This year’s edition of sibling publication The National Law Journal‘s annual special report focuses on what, for many law students, is the bottom line: ­whether they stand any chance at all of landing a coveted ­associateship at a major law firm. On that count, the NLJ found the picture marginally brighter for the most recent law school grads—but that’s not saying much.
The report also examines trends in the hiring market, including a decline in large-firm participation in on-campus interviews. The move away from such interviews isn’t so much about firms no longer believing in the cattle show—although one firm, Quinn Emanuel Urquhart & Sullivan, has come up with an alternative that it prefers—as much as a reflection of the fact there there are simply fewer entry-level jobs to fill. Some elite law graduates, meanwhile, are finding a new appreciation for the charms of midsize firms.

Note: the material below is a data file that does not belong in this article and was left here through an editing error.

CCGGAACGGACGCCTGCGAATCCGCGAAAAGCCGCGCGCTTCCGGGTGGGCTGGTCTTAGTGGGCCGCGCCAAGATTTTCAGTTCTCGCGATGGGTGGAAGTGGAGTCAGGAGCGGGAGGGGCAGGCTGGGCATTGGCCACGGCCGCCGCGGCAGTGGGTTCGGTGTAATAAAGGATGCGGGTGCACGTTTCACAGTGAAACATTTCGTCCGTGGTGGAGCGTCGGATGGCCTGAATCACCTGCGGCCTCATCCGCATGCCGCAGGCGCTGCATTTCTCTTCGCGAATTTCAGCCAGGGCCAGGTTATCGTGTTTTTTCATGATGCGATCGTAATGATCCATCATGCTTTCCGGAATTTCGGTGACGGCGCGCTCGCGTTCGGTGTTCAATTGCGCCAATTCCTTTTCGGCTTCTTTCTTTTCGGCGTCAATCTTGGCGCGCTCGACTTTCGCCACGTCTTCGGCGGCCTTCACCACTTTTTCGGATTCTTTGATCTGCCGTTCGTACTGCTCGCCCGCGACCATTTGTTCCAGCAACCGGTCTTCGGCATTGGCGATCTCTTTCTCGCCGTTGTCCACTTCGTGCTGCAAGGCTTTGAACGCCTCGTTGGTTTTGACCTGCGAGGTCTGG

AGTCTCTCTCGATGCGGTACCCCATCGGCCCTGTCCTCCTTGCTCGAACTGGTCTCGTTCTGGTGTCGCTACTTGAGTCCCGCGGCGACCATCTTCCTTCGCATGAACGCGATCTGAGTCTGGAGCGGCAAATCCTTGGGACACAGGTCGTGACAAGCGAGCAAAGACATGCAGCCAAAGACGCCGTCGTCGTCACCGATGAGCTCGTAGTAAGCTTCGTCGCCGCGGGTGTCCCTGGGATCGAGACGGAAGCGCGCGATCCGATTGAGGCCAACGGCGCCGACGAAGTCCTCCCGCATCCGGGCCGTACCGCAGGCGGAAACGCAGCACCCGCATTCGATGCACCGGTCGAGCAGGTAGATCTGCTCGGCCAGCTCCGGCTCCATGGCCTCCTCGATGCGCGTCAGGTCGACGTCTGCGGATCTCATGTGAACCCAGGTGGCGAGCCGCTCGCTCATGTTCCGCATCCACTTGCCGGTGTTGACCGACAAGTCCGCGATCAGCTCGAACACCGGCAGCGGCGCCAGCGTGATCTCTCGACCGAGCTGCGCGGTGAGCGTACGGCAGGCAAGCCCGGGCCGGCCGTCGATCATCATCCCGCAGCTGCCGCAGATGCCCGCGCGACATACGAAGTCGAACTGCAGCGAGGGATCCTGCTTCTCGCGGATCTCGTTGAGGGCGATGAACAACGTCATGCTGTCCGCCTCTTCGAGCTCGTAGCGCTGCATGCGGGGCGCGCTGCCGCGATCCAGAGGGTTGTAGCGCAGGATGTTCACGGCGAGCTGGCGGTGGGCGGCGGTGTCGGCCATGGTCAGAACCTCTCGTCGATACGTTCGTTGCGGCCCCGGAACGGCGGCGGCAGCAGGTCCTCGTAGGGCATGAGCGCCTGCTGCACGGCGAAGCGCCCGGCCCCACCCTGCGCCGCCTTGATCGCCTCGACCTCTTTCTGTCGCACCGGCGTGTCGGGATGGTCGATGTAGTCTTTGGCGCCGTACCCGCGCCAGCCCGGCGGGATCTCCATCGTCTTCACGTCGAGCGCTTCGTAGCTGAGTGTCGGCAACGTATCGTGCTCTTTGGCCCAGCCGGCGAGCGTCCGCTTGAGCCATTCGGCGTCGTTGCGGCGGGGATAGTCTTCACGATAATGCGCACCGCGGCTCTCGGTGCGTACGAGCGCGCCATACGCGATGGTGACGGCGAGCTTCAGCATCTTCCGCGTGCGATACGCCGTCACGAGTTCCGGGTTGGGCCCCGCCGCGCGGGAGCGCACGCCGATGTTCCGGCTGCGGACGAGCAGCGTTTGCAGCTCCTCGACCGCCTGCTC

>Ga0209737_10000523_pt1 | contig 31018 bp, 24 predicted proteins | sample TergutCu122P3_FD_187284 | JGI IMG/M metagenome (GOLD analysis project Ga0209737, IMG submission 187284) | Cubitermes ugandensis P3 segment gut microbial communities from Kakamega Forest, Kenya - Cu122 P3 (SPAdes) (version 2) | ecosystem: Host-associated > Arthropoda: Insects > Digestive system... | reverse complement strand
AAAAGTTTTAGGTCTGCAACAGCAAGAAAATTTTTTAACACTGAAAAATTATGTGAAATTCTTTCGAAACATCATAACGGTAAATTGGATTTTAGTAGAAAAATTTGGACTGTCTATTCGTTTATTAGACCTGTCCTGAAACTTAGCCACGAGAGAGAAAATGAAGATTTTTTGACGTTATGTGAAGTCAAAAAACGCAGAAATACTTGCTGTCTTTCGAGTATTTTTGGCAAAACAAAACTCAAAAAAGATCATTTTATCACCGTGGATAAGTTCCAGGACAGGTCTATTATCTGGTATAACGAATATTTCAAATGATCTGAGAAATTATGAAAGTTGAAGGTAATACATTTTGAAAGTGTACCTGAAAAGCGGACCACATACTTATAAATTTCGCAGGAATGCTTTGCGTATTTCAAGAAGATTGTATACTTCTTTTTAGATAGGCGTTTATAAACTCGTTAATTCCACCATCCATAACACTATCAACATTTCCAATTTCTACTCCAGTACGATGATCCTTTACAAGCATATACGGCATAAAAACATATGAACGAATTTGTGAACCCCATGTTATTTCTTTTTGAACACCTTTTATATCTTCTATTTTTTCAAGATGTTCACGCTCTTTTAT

Click here for the complete NLJ report, including charts and features.